Aircraft Take Off Under Threats From Guerrillas With PM-Liberia-Siege, Bjt
MONROVIA, Liberia (AP) _ Three small planes flew out of Liberia’s besieged capital today, despite threats from rebel leader Charles Taylor that they would be shot out of the sky.
Their safe departure reinforced reports that West African troops defending Monrovia are pushing Taylor’s fighters out of the city’s suburbs.
Soldiers from the seven-nation force manned roadblocks and said they had retaken parts of the Gardnersville suburb, raising hopes that the bodies of five slain American nuns could be recovered.
Since they began their siege of Monrovia on Oct. 15, the rebels have been targeting James Spriggs Payne Airfield. They fired rockets that fell within yards of the runway two weeks ago.
Only one chartered airline, WEASUA Air Transport, which charges twice the rates of scheduled airlines, still flies into the capital.
Before the planes took off this morning, Taylor broadcast a radio warning asserting they were an ″enemy target″ transporting arms for the West African force sent to halt Liberia’s 3-year-old war. A WEASUA official said the claim was ″completely untrue.″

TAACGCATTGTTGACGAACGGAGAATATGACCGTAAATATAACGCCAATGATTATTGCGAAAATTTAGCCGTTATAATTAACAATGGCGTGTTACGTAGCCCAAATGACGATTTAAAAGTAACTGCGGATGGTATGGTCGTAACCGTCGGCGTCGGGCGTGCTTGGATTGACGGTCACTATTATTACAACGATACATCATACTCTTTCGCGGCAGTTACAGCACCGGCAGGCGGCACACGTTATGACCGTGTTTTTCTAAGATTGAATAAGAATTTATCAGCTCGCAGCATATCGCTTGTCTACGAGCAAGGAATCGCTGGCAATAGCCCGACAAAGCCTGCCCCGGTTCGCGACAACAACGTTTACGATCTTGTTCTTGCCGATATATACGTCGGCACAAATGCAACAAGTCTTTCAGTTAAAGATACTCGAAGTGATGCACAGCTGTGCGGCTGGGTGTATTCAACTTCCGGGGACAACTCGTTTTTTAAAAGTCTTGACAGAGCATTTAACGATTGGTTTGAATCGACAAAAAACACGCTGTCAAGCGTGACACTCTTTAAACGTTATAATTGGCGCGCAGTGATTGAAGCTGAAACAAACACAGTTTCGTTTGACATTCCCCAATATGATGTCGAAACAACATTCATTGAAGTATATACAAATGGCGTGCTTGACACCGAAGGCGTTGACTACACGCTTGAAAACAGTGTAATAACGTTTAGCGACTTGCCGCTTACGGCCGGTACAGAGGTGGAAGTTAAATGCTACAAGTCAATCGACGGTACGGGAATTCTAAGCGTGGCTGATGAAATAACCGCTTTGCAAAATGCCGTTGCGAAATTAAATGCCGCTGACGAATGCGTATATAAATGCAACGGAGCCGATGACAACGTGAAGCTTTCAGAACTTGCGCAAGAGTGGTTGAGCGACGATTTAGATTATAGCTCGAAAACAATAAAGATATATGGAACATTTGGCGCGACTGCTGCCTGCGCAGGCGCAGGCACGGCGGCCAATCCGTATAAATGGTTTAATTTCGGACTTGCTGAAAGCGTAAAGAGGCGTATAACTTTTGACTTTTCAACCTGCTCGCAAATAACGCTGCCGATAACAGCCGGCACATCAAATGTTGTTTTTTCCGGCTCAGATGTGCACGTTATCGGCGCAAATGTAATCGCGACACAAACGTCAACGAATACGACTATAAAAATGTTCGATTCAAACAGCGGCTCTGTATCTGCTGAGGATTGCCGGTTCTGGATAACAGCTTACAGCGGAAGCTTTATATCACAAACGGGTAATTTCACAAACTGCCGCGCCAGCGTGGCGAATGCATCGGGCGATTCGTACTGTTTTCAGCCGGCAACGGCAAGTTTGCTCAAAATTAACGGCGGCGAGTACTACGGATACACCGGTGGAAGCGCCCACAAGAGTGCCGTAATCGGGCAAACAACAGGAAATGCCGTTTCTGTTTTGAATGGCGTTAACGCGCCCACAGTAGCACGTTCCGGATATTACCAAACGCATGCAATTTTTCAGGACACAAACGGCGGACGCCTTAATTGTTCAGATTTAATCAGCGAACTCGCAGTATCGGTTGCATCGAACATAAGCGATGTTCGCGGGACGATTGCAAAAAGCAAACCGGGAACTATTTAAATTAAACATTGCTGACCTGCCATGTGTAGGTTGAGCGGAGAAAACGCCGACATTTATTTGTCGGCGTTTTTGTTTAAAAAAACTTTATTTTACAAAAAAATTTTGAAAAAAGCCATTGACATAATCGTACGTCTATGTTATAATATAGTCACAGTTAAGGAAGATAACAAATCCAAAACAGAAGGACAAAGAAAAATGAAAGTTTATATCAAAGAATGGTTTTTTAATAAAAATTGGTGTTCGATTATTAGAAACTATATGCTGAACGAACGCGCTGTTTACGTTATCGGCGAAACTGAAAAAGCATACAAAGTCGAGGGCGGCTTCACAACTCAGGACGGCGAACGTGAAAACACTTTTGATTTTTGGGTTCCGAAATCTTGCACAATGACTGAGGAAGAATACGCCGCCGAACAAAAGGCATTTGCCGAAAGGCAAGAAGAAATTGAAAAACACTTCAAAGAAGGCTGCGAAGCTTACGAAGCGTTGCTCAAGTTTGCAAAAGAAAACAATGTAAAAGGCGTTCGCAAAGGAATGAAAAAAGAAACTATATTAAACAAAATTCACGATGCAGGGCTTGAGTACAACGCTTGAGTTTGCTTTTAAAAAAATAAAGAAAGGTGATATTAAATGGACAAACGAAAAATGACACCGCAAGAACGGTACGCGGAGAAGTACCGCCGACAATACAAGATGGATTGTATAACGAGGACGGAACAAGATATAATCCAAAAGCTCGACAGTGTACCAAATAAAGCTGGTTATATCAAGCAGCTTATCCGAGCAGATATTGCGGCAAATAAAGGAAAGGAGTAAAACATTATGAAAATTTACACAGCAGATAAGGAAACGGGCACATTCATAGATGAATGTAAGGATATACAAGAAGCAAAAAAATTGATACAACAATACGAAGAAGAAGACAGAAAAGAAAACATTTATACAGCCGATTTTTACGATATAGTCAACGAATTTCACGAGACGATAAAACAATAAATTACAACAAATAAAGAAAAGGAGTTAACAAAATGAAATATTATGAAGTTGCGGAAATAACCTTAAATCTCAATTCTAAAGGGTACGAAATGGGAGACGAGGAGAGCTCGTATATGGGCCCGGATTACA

″We transport relief supplies for the United Nations and other relief agencies, and we carry civilians,″ said the company’s managing director, Manuel Cuenca.
The three 12-seat Cessna aircraft carrying 31 passengers departed for Abidjan, Ivory Coast and Freetown, Sierra Leone.
There have been no rocket attacks around the airport for 10 days, following a week of terror when rockets exploded in central Monrovia.
A chartered Boeing 707 carrying badly needed medical supplies and personnel for the Belgian branch of Doctors Without Borders was diverted to neighboring Ivory Coast last week after Taylor said that aircraft would be targeted.
Airline sources said a U.S. Hercules C-130 transport plane was scheduled to fly into Monrovia on Saturday.
The sources, who spoke on condition of anonymity, said the plane would pick up belongings of U.S. Embassy personnel who have been evacuated. Since fighting began in 1990, the U.S. Embassy has reduced its staff from 600 to 22.